Learning from both sides of the lesson:
By Annette Tait
Becoming an Agriscience Ambassador has a lot in common with cramming for rigorous college entrance exams. Candidates spend a minimum of 10 hours – and often more – each day in class, doing homework, and even participating in learning activities during lunch breaks. They learned each lesson from a student’s perspective, then turned around to discuss the sessions from a teaching standpoint.
“It was nothing like any professional development I’ve ever done in my life,” said Center-Stanton High School Agriculture Education Teacher Nikki Fideldy of the DuPont National Agriscience Teachers Ambassador Academy. “It’s going to be hard to beat -- one day we were there 14 hours and it felt like five. So it was really good training.”
Fideldy was one of 24 agriscience teachers from throughout the nation to complete this year’s NATAA program and be designated an Agriscience Ambassador. Only 345 agriscience teachers from across the country have earned that designation in the 14 years the program has been in existence.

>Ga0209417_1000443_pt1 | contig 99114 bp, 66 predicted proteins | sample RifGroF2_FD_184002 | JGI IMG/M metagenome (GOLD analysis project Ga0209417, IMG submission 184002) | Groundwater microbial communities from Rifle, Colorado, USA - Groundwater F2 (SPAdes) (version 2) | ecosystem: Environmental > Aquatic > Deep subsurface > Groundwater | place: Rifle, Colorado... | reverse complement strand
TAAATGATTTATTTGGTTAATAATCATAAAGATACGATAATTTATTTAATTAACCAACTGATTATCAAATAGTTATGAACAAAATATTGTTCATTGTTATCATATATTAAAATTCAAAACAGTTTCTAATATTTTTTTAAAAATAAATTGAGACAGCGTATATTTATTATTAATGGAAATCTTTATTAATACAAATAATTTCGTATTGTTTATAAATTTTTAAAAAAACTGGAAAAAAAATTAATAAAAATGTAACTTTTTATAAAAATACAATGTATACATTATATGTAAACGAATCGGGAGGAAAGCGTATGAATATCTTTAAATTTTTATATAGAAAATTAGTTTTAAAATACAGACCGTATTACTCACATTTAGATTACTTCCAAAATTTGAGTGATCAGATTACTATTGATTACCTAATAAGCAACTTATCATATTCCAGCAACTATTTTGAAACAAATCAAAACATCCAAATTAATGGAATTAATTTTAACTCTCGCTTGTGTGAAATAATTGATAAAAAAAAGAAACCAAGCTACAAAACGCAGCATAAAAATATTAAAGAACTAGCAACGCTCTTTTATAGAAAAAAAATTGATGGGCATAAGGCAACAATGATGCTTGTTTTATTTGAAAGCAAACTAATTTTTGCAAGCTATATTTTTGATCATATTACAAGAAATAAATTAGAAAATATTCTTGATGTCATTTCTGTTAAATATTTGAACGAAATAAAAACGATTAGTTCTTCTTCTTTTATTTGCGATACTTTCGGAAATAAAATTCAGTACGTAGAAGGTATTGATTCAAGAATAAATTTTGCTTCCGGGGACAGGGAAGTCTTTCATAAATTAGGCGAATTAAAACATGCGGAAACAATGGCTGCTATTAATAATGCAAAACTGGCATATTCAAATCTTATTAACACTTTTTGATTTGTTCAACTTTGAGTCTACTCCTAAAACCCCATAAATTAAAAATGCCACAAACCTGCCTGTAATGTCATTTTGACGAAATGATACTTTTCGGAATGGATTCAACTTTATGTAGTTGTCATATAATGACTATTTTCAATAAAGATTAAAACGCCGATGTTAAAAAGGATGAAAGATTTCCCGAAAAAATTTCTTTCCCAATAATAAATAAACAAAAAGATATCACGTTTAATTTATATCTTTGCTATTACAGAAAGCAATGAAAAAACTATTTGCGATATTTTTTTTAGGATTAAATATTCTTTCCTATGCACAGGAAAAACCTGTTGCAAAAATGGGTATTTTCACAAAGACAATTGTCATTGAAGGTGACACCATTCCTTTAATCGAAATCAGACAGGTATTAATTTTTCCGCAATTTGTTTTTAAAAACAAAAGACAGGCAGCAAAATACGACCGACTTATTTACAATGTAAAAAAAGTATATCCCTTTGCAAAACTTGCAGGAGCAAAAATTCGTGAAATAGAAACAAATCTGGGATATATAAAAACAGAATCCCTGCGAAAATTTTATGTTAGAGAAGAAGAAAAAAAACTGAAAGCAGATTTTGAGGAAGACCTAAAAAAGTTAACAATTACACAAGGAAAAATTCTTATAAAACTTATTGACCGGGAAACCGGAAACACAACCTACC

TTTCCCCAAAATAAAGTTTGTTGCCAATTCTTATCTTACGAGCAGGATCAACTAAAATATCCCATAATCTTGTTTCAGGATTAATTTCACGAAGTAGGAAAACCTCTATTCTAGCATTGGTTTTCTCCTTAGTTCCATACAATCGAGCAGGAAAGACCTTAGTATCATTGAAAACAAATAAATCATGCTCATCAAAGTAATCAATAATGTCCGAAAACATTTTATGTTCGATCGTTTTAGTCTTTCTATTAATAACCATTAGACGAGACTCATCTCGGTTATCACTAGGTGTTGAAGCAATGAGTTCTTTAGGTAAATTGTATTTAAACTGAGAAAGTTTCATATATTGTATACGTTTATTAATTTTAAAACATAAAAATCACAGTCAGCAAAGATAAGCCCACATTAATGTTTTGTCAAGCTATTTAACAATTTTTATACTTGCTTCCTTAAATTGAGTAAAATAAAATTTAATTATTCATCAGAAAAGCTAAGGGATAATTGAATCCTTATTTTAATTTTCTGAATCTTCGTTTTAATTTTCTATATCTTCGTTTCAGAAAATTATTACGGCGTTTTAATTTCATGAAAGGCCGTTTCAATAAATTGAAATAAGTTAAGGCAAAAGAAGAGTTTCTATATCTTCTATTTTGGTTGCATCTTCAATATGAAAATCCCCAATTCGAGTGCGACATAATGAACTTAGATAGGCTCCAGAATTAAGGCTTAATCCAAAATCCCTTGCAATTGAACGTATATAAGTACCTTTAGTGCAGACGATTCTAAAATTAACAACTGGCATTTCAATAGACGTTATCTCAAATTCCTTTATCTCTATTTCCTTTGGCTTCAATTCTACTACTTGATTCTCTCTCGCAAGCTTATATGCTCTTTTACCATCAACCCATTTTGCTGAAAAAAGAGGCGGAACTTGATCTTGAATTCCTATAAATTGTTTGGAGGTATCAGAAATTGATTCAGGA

“They get hundreds of applications,” Fideldy said. “Every ag teacher in the nation has the opportunity to apply.”
Applicants are chosen based on their responses to essay questions that ask about their teaching styles, how they incorporate inquiry-based learning into their curriculums, their involvement in their schools and communities, and other relevant topics. The information helps reviewers get a picture of each applicant as an educator, and their suitability for the program and the ongoing responsibilities of an Agriscience Ambassador.